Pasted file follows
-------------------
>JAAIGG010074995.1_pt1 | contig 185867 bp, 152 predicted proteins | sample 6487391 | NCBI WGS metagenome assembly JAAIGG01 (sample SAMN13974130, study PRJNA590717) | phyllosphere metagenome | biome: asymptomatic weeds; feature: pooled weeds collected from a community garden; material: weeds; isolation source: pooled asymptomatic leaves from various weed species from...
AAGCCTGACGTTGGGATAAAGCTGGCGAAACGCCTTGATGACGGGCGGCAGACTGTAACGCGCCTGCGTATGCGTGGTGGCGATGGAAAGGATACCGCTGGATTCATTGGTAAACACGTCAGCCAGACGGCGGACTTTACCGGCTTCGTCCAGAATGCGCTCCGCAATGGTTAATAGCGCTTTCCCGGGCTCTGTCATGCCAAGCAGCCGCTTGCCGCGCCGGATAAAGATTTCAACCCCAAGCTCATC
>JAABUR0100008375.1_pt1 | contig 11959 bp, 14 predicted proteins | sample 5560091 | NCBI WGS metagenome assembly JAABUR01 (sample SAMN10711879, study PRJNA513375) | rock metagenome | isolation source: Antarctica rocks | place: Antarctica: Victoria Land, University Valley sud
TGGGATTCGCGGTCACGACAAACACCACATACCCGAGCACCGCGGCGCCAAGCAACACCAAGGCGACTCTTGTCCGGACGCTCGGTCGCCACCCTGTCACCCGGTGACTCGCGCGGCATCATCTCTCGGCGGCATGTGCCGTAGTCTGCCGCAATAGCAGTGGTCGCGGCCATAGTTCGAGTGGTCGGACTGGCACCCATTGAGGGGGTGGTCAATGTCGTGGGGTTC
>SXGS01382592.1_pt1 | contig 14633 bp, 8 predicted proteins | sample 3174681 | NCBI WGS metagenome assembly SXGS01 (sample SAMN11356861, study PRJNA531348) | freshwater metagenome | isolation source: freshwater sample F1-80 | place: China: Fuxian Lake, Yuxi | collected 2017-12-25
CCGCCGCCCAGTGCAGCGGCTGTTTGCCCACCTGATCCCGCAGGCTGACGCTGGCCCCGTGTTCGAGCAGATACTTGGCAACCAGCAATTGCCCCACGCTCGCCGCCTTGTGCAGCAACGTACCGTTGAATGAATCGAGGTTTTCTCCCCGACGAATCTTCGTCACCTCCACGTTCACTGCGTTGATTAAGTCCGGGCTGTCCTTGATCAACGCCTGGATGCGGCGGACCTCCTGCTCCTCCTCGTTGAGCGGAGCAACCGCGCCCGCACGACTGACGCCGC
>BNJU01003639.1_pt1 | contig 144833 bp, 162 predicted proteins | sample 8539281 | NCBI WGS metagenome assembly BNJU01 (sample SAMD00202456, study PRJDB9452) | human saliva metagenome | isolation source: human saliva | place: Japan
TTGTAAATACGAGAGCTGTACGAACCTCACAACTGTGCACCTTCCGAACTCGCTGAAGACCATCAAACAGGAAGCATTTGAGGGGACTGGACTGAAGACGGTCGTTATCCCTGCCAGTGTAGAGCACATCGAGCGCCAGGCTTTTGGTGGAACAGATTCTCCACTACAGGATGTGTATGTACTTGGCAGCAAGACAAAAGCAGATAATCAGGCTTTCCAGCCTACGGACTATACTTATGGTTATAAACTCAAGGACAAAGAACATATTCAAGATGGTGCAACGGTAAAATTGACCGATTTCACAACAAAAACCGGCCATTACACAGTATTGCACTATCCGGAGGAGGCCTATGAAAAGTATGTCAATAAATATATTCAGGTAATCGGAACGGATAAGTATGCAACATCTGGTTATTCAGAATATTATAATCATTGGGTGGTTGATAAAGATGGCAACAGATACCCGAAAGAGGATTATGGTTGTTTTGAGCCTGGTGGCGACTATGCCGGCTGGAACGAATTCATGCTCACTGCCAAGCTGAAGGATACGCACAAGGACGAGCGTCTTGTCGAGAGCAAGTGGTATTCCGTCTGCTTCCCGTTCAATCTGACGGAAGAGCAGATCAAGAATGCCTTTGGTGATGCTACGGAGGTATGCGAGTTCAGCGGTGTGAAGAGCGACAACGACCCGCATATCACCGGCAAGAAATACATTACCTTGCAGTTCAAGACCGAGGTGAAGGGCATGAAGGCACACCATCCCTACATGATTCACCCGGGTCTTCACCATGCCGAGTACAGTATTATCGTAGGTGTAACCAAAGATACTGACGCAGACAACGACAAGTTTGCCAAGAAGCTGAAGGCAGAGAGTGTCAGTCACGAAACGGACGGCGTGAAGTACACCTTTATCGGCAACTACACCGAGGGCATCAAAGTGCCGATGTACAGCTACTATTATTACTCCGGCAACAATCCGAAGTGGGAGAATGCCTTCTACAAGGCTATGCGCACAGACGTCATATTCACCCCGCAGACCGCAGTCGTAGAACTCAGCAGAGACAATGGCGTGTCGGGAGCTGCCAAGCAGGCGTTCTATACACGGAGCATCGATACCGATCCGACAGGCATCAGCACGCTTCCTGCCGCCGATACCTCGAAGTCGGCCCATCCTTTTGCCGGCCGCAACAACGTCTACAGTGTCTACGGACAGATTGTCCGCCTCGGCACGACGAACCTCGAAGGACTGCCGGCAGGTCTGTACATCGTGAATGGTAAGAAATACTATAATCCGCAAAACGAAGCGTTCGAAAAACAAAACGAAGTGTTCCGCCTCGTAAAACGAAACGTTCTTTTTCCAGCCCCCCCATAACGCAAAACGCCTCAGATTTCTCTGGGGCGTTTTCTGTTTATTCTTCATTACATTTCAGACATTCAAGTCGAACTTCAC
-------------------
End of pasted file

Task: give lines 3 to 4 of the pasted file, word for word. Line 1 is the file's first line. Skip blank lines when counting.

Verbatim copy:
>JAABUR0100008375.1_pt1 | contig 11959 bp, 14 predicted proteins | sample 5560091 | NCBI WGS metagenome assembly JAABUR01 (sample SAMN10711879, study PRJNA513375) | rock metagenome | isolation source: Antarctica rocks | place: Antarctica: Victoria Land, University Valley sud
TGGGATTCGCGGTCACGACAAACACCACATACCCGAGCACCGCGGCGCCAAGCAACACCAAGGCGACTCTTGTCCGGACGCTCGGTCGCCACCCTGTCACCCGGTGACTCGCGCGGCATCATCTCTCGGCGGCATGTGCCGTAGTCTGCCGCAATAGCAGTGGTCGCGGCCATAGTTCGAGTGGTCGGACTGGCACCCATTGAGGGGGTGGTCAATGTCGTGGGGTTC